As with any career, there are traditional and alternative routes to studying nursing in Ireland.
The most common and traditional route to becoming a registered nurse in Ireland is pursuing a Bachelor of Science in Nursing (BScN) degree. This is typically a four-year program offered by various universities and education providers across the country.
General entry requirements for a BScN program usually include completing the Leaving Certificate with specific grades in subjects such as English, Mathematics, and a science subject.
If you are applying for a nursing degree through the traditional CAO (Central Applications Office) route in Ireland, there will also be a minimum point requirement based on the demand for the course in the year you are applying.
Alternative Routes to Studying Nursing In Ireland
The traditional route to studying nursing in Ireland often excludes worthy applicants due to exceedingly high points or entry requirements.
One alternative route to studying nursing in Ireland is to gain a BSc (Hons) Health Care and Management Studies which has been developed to meet the entry requirements for all major post-graduate healthcare qualifications, including nursing, enabling students to achieve a desired qualification and career in their chosen profession in Ireland.
This qualification is a three-year, level 8 Honours degree awarded by University of Essex (UoE).
This degree provides a path if you wish to pursue applied and technical roles in general health services.
It provides the requisite undergraduate requirements to support you in pursuing a specialised healthcare-related profession at the graduate level, including the following:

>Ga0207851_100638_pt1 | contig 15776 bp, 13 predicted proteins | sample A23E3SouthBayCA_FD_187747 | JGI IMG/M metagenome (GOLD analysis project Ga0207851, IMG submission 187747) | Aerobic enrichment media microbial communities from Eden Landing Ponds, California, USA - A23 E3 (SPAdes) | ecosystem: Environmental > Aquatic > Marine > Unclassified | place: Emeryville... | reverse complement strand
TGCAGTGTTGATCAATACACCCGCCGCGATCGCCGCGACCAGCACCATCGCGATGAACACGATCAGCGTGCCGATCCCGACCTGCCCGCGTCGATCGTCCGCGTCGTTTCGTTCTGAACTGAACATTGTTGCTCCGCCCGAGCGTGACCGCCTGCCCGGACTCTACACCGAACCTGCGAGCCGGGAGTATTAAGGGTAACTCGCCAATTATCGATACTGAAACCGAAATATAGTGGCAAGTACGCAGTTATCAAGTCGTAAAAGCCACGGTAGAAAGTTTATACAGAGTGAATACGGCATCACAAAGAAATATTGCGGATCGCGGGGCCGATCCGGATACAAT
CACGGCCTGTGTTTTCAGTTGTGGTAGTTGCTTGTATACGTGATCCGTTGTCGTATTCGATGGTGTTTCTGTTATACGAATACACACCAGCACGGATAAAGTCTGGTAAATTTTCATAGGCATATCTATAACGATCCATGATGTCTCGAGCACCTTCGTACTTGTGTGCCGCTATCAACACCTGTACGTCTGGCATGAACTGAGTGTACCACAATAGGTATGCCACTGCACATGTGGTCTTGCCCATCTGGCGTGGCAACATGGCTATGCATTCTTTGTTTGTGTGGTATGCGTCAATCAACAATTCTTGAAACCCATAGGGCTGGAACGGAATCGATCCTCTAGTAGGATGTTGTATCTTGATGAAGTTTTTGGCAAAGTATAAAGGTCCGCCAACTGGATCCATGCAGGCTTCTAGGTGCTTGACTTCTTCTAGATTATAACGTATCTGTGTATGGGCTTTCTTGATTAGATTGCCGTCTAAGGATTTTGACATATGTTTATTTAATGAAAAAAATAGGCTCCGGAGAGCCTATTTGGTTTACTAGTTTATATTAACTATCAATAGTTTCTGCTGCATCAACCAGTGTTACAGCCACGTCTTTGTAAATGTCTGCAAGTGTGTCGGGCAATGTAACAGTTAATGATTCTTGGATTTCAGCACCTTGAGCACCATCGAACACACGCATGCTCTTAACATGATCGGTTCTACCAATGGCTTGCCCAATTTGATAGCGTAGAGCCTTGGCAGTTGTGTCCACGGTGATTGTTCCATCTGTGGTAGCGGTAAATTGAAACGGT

Speech and Language Therapy
Nutrition and Dietetics.
This degree lays the foundations to proceed to postgraduate specialisation in nursing, providing an alternative route to this much sought-after career.
If you are interested in pursuing a particular programme in a specific university after this degree please check the specific requirements as they can vary.
Portobello Institute provides individual support to each student who is hoping to pursue graduate healthcare qualifications in preparing their applications and for interviews to ensure students' chances of success are optimised.
The Nursing and Midwifery Board of Ireland provides information on how to become a nurse or midwife.
Nurses provide autonomous and collaborative care for individuals of all ages, families, groups and communities, sick or well and in all settings. This includes the promotion of health, the prevention of illness, and the care of ill, disabled and dying people.
The International Council of Nurses (ICN) defines the nurse as: a person who has completed a programme of basic, generalised nursing education and is authorised by the appropriate regulatory authority to practise nursing in their country. Basic nursing education is a formally recognised programme of study providing a broad and sound foundation in the behavioural, life, and nursing sciences for the general practice of nursing, for a leadership role, and for post-basic education for specialty or advanced nursing practice.
It's important for individuals considering alternative routes to nursing in Ireland to carefully research the specific requirements and application processes for each pathway.
Additionally, staying informed about any updates or changes to entry criteria is crucial.
Prospective nursing students are encouraged to reach out to educational institutions offering nursing programs and the relevant regulatory bodies for the most accurate and current information.